By Benjamin Alvarado
It was a routine to see the old man trudge into the fishing pier shop every Sunday morning holding the plastic tackle box and the rod in one hand and same old magazine tucked into the back pocket of his pants. The hanging doorbells jingled and Mr. Arriaga instantly turned his eyes to the floor expecting his deceased dog like he expected the old man to walk in at seven o’clock every Sunday morning. The old man bought a box of frozen shrimp from the shop along with four twenty-four ounce cans of beer and a bag of roasted peanuts. He walked out into the pier, squinting against the sunlight. A few fishermen nodded hello as the old man habitually counted down the number of light poles on the mile long pier. The fishermen admired the old man and the old man sensed it. He walked along the wooden deck-floor wearing the wide brim hat with the many hooks with which he had caught his big fish like a trophy.
There was a white church a few blocks from the pier next to the lighthouse. The bell tower was detectable from the shop. The bells tolled to summon parishioners to mass.
He was wearing steel rimmed spectacles, a dusty denim overall over a white t-shirt, and sandals. His hazel eyes were sad and teary in their sockets and the skin on his gray face drooped like the clothes over his lean body.
“Any luck?” the old man asked every other fisherman.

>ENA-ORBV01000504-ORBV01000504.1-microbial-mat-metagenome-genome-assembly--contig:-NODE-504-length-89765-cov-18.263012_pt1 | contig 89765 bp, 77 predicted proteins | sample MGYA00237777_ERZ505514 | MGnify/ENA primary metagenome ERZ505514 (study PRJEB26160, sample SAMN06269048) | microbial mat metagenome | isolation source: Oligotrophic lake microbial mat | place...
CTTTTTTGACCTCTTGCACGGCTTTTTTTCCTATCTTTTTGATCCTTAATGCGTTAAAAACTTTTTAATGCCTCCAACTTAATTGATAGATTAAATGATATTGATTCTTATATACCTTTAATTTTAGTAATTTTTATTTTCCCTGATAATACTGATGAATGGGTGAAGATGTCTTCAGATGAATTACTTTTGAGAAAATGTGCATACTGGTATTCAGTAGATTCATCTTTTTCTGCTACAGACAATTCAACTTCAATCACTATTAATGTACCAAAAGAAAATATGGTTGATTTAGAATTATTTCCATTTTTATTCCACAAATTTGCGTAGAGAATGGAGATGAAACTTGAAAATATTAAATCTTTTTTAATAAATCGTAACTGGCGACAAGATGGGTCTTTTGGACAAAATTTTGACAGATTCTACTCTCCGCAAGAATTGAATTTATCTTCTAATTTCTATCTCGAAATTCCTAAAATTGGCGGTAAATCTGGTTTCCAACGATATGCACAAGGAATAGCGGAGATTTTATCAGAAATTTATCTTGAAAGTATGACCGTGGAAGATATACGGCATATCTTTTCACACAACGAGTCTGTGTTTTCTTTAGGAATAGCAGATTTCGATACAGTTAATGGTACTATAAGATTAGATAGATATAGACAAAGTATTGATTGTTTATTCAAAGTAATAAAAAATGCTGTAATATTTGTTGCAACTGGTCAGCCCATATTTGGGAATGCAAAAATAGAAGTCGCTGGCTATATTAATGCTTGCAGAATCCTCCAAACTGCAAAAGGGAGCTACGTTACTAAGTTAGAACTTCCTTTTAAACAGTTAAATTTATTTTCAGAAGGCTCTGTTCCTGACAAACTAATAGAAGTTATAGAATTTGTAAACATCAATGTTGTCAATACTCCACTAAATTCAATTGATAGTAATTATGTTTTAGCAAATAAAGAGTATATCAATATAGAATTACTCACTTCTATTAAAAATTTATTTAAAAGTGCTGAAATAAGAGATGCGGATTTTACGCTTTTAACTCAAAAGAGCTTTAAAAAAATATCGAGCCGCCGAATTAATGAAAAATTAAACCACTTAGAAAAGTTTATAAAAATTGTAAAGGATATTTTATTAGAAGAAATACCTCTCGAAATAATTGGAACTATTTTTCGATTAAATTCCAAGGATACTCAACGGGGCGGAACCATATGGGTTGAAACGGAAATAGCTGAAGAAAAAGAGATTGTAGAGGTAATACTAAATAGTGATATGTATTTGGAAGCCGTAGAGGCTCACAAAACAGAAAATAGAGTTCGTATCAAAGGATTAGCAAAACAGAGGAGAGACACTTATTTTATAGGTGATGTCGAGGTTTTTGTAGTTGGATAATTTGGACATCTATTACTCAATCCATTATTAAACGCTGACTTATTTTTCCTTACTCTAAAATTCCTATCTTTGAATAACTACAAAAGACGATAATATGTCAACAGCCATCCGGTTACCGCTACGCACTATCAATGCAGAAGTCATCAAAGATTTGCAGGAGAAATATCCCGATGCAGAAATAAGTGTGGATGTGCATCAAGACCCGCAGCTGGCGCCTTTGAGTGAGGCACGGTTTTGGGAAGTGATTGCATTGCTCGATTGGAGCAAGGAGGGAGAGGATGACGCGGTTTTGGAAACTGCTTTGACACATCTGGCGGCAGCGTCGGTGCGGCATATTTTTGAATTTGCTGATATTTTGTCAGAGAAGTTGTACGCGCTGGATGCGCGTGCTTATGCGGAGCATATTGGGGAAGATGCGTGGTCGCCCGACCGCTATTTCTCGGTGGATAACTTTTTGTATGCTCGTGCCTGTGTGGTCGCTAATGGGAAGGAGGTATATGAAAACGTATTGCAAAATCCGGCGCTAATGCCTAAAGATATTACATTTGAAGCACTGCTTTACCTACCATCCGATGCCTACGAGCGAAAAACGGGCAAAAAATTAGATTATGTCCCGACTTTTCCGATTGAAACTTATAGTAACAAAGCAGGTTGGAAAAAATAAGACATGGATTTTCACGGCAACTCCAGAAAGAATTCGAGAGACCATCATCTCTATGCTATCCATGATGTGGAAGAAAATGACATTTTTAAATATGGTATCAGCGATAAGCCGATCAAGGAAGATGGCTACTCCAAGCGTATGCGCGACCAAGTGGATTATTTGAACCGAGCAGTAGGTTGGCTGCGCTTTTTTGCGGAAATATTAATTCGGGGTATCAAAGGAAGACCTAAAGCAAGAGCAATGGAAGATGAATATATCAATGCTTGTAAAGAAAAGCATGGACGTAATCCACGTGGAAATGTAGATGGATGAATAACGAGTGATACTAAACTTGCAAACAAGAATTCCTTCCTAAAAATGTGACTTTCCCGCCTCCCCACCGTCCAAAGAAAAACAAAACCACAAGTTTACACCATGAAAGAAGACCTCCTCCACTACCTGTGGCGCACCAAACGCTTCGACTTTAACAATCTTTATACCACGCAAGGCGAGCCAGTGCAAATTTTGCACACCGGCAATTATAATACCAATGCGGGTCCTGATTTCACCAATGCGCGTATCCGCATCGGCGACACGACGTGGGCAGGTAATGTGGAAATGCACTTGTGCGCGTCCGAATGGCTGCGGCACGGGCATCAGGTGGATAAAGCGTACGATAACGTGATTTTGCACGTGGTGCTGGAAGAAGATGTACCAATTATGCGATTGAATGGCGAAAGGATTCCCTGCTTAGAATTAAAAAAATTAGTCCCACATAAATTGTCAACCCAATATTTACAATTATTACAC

“One little fish.”
“One big fish.”
“Almost got one of them laughing birds.”
“Sons of bitches are not biting today!”
“Not on this spot. The low water level isn’t helping. The high tide will come soon.”
“No, I think I’m using the wrong bait. I keep reeling in small croakers. I think I’ll use the little fuckers for bait. Perhaps I can reel in a big fish.”
He set the fishing accessories, the beer, and the peanuts down on light pole sixteen underneath the red canopy. On Sunday mornings nobody cast from pole sixteen because it was the old man’s spot and the undeclared Sunday-morning ritual was that every Sunday-morning fisherman always cast from the same spot. He walked back to his vehicle to get the foldable chair and the bucket. When he got back the seagulls were biting into the box of frozen shrimp. He swatted them away with the magazine. He opened the tackle box and prepared to cast. The water wasn’t a dark blue or opaque as other Sundays; it was a light green and translucent. He cast using a one-ounce weight toward the Queen Isabella Causeway and used the rail mount rod holder. He waited. The plastic bag was pasted to the cans of beer from the moisture. He grabbed one.
“C’mon, big fish,” he said. “Add another hook to the old hat.”
Two tourists gawked out into the Laguna Madre Bay from the lighthouse. One of them fed the seagulls.
“Don’t feed the laughing birds,” he muttered. “C’mon down to the pier and feed the little fish.”
The old man detested the birds, their raucous laugh, and their greed. The laughing bird was excessively wealthy within the confines of its ocean and without fulfillment it fed from all indigent hands. They ambushed on the rails of the causeway and pier for gold crumbs and the vulnerability of frail fish in the clear waters.
The high tide neared and the glare of the rising waters silhouette on the ceiling of the canopy. The northeast breeze delivered a fragrance of roses. It reminded him of Maui at sunrise as he stood on the Kihei beach shore admiring the green mountains amid the fog that dissipate as the sunlight pierced the stagnate clouds. It was heaven and he felt like God.